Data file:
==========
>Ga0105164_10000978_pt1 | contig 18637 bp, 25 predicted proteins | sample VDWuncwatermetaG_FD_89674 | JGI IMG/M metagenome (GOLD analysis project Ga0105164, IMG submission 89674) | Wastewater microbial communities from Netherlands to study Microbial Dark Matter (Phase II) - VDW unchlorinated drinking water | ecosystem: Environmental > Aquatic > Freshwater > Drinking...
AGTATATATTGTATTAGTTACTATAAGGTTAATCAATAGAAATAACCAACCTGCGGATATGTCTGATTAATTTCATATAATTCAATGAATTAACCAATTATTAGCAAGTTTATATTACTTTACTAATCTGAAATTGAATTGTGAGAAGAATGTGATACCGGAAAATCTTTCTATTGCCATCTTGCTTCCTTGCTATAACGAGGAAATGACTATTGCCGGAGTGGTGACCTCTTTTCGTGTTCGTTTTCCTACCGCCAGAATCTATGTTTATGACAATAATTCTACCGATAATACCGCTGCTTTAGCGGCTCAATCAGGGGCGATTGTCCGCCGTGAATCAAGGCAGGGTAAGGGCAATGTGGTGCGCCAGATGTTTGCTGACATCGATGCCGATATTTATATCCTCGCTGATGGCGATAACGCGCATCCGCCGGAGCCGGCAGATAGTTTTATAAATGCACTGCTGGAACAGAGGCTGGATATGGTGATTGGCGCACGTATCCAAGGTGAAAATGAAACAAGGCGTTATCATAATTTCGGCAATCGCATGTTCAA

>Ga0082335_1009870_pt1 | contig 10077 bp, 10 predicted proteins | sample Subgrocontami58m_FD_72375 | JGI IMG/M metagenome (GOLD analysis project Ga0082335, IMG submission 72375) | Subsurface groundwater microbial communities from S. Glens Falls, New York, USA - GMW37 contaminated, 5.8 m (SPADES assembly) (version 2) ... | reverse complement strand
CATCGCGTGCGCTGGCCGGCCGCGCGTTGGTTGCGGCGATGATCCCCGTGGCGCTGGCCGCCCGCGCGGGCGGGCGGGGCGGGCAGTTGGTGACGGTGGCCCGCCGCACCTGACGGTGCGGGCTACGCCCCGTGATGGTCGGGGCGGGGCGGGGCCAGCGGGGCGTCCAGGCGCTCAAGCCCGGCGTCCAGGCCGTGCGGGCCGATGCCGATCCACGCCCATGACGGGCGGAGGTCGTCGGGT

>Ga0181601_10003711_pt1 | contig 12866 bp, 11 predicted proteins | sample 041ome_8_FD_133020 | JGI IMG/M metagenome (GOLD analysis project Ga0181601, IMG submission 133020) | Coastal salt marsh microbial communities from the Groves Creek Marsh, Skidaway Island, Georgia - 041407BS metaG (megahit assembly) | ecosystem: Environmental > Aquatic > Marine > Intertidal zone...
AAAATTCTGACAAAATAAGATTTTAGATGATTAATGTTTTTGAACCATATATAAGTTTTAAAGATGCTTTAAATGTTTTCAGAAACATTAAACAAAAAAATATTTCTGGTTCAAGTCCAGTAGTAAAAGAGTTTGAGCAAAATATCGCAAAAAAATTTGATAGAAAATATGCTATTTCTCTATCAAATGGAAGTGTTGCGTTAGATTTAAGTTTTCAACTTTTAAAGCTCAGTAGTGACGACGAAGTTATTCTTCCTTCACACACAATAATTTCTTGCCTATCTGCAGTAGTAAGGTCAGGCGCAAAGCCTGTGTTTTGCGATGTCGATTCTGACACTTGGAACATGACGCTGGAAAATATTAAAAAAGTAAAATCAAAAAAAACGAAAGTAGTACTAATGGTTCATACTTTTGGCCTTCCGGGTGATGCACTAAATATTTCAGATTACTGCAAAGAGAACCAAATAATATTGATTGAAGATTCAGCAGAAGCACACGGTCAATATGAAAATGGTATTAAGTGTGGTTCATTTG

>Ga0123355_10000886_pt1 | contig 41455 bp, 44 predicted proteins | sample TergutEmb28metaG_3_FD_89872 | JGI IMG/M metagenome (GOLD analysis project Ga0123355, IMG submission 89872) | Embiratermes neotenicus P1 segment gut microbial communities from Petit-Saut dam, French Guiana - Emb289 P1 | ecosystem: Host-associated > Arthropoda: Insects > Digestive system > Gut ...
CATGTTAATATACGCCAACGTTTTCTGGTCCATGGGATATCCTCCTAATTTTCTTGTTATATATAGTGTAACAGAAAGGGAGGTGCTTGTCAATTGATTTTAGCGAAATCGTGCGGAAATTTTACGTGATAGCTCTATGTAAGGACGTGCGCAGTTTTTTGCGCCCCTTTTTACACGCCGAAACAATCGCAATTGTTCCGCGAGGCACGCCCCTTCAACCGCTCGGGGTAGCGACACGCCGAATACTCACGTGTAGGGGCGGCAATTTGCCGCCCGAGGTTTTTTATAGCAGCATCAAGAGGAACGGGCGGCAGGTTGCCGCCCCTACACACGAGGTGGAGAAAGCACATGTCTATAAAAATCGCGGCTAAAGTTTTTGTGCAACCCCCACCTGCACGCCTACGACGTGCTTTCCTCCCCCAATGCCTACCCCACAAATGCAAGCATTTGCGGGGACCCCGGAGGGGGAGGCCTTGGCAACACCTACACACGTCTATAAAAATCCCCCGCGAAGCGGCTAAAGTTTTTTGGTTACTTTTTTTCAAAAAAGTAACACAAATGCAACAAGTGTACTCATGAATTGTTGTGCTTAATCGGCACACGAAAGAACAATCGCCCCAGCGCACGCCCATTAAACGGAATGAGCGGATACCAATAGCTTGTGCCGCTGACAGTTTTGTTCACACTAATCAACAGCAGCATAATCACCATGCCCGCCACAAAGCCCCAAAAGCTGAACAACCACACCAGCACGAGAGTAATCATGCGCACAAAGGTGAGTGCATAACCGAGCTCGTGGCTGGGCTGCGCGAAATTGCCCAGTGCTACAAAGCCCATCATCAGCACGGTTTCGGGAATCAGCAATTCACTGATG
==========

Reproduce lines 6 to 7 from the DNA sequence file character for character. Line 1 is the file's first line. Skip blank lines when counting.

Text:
AAAATTCTGACAAAATAAGATTTTAGATGATTAATGTTTTTGAACCATATATAAGTTTTAAAGATGCTTTAAATGTTTTCAGAAACATTAAACAAAAAAATATTTCTGGTTCAAGTCCAGTAGTAAAAGAGTTTGAGCAAAATATCGCAAAAAAATTTGATAGAAAATATGCTATTTCTCTATCAAATGGAAGTGTTGCGTTAGATTTAAGTTTTCAACTTTTAAAGCTCAGTAGTGACGACGAAGTTATTCTTCCTTCACACACAATAATTTCTTGCCTATCTGCAGTAGTAAGGTCAGGCGCAAAGCCTGTGTTTTGCGATGTCGATTCTGACACTTGGAACATGACGCTGGAAAATATTAAAAAAGTAAAATCAAAAAAAACGAAAGTAGTACTAATGGTTCATACTTTTGGCCTTCCGGGTGATGCACTAAATATTTCAGATTACTGCAAAGAGAACCAAATAATATTGATTGAAGATTCAGCAGAAGCACACGGTCAATATGAAAATGGTATTAAGTGTGGTTCATTTG

>Ga0123355_10000886_pt1 | contig 41455 bp, 44 predicted proteins | sample TergutEmb28metaG_3_FD_89872 | JGI IMG/M metagenome (GOLD analysis project Ga0123355, IMG submission 89872) | Embiratermes neotenicus P1 segment gut microbial communities from Petit-Saut dam, French Guiana - Emb289 P1 | ecosystem: Host-associated > Arthropoda: Insects > Digestive system > Gut ...